The art and science of a successful job search
Lynne Sarikas, director of the MBA Graduate Center at Northeastern University, offers tips for preparing and setting goals to strategizing and interviewing.
Successfully conducting a full-time job search is a combination of art and science. From preparing and setting goals to strategizing and interviewing, it’s just as important to focus on fine-tuning the more subtle points as it is to following generally accepted guidelines. Here are a few suggestions for balancing both in your next job search:
- Create a plan. Before anything else, you need to define your goals and a specific plan of how you will achieve them. Why? You can’t get where you want to go if you don’t know where you are going! Assess your skills, strengths and interests. Think about the type of work you have enjoyed doing in the past. Document your plan and measure your progress against it. Set weekly goals and hold yourself accountable to stay motivated.
- Prepare your tools. If you are planning a trip, you pack your bags, right? It’s the same for your job search journey: You need to make sure you have the appropriate tools. Do you have your resume up-to-date and ready to go? Be sure there are no typos or errors. Write customized cover letters and get feedback. Identify your references and compile their contact information. Ask their permission to serve as references, and brief them on the position when you have an employer ready to call. Having the correct tools won’t necessarily get you a job, but it can get your foot in the door and give you the opportunity to sell yourself for the position.
- Develop a target list. What companies are you most interested in working for? What industries are of greatest interest to you? Identify 40 to 50 of your current preferences and then engage some thorough research to prepare yourself for networking meetings and interviews. Your target list will help you further focus your job search efforts.
- Network, network, network. This is the single most important thing you can do to be successful in your job search. Online postings often receive hundreds of responses and resumes. To stand out from the noise and be noticed, it’s critical to have an internal contact to pass your resume to the hiring manager. Networking helps you build and identify those internal contacts. But remember: Networking is not asking for a job. It’s meeting someone at the company to learn about the company, the industry, the types of roles they offer, the skills they value and so on. Ask each networking contact for at least three other contacts. Always thank them after each conversation and keep track so you can follow up when you see an opportunity at that company. Challenge yourself to make at least five networking connections each week for the best results.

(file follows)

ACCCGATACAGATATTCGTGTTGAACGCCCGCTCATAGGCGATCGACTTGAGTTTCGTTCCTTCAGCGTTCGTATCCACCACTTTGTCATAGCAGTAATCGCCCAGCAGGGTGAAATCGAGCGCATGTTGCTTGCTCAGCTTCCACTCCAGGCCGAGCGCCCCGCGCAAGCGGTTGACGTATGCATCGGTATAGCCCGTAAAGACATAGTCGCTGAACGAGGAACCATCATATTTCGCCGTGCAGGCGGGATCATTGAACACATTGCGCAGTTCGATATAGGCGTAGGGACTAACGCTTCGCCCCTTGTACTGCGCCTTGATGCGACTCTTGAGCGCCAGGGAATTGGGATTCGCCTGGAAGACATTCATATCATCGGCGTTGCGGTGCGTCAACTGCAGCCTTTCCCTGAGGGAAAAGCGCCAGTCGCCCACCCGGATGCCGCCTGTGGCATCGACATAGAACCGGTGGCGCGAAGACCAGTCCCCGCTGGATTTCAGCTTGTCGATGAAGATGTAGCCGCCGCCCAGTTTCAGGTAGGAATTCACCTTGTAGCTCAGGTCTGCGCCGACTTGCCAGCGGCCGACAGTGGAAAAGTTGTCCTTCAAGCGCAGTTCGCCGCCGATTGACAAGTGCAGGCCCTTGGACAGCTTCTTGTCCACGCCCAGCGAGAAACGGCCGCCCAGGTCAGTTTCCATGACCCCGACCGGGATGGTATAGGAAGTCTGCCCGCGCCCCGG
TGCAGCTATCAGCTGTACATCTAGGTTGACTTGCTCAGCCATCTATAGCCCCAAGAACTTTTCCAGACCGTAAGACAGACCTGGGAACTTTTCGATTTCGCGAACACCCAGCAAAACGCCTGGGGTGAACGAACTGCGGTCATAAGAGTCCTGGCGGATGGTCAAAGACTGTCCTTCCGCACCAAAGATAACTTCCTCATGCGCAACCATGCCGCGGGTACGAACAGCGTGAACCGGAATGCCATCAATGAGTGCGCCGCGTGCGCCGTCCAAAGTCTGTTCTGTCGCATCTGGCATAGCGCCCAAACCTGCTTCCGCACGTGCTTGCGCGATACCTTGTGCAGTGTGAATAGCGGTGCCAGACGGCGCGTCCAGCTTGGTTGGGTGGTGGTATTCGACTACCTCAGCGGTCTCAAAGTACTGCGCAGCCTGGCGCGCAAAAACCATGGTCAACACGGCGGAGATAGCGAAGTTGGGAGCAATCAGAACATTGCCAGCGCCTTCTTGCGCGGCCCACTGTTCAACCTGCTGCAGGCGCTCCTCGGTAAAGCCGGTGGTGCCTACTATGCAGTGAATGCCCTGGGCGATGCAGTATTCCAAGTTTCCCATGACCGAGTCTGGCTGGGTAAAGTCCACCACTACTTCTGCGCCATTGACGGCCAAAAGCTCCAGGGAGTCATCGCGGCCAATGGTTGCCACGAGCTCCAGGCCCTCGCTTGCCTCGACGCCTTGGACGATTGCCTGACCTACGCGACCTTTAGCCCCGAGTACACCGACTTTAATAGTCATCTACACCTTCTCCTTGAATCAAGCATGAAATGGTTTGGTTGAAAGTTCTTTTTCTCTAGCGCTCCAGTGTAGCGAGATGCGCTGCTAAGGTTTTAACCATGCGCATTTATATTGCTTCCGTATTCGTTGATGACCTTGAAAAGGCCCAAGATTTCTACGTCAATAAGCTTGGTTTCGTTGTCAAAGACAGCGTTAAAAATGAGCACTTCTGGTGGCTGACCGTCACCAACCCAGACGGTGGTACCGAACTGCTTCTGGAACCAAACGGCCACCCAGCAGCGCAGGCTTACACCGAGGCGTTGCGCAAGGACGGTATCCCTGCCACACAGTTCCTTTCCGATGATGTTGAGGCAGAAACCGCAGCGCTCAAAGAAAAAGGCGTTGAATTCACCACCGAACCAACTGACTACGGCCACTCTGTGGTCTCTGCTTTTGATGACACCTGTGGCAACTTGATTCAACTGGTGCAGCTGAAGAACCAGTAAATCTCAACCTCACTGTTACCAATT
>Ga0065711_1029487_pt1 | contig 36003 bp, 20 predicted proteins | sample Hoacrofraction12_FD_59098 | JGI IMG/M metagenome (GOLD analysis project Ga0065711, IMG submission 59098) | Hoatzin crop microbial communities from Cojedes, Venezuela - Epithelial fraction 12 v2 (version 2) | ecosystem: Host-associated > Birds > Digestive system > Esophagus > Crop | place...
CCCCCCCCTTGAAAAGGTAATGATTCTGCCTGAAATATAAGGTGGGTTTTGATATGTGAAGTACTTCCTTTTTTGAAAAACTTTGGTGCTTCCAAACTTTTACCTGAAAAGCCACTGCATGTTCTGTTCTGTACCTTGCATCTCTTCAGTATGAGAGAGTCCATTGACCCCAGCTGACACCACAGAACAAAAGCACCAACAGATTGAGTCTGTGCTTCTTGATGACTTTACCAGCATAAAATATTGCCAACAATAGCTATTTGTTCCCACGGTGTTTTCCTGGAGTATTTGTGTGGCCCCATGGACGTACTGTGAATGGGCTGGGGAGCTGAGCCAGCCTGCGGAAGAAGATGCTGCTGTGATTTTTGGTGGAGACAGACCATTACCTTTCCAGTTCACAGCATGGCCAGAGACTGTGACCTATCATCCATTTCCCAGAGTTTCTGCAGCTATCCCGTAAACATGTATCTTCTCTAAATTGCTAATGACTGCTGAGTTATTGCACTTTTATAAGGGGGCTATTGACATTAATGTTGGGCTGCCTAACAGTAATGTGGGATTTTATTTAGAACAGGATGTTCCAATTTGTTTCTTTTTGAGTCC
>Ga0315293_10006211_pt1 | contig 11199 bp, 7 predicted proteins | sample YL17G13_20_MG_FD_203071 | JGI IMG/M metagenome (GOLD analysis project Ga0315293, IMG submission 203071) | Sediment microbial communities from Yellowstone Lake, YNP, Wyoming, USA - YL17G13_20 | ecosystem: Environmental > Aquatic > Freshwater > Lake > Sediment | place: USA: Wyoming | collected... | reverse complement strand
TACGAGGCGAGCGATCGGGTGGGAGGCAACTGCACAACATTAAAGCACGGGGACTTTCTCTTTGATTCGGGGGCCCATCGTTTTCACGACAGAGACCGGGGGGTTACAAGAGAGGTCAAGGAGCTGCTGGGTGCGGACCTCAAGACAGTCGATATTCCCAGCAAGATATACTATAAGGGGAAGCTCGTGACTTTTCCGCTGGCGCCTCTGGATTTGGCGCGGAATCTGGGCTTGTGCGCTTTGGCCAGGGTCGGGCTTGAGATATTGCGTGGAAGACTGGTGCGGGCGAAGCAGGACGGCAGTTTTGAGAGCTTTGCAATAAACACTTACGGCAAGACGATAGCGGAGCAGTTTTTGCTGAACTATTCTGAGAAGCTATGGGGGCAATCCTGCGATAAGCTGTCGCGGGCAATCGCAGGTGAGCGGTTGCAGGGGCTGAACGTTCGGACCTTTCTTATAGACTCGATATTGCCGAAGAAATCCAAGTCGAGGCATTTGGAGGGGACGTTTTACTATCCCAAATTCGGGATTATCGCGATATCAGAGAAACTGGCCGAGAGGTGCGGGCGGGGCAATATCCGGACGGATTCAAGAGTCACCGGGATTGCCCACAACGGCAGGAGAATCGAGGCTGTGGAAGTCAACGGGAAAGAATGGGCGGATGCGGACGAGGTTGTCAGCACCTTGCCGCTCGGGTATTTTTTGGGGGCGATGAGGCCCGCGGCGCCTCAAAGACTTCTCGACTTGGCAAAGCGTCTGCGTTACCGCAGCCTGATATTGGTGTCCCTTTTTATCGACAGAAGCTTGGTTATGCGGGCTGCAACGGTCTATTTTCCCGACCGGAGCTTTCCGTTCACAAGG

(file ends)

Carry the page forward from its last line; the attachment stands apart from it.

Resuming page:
- Prepare, prepare, prepare. When you are invited in for an interview, research the company thoroughly. This means going to the website and familiarizing yourself with the company’s products, people and philosophy, as well as tapping your network to see if you can gain additional insight into their current needs. Prepare questions to ask your interviewers. Demonstrate your interest and passion for the job by coming in prepared.
- Always say thank you. Interviewers remember which candidates sent a handwritten thank-you note. It’s one of the simplest – yet most effective – ways to stand out from the crowd. If the timeframe is quick, email a thank-you note, but follow it up with a handwritten note after. Don’t discount this final opportunity to reiterate your interest and make a case for your ability to fill the role: It can break the tie between two finalists.
In the end, hiring decisions are based on your ability to do the job, how well you mesh with the team, and your interest in the organization, but take advantage of these tips for putting your best foot forward, and you’ll find the process much more efficient – and even enjoyable. Best of luck in your new job!
This guest post is by Lynne Sarikas, director of the MBA Graduate Center at Northeastern University, where she provides career management and job search advice to students seeking residency and full-time opportunities. Lynne also serves as the voice of the employer from an internal standpoint, working closely with Northeastern’s corporate partners to identify their needs and support student hiring.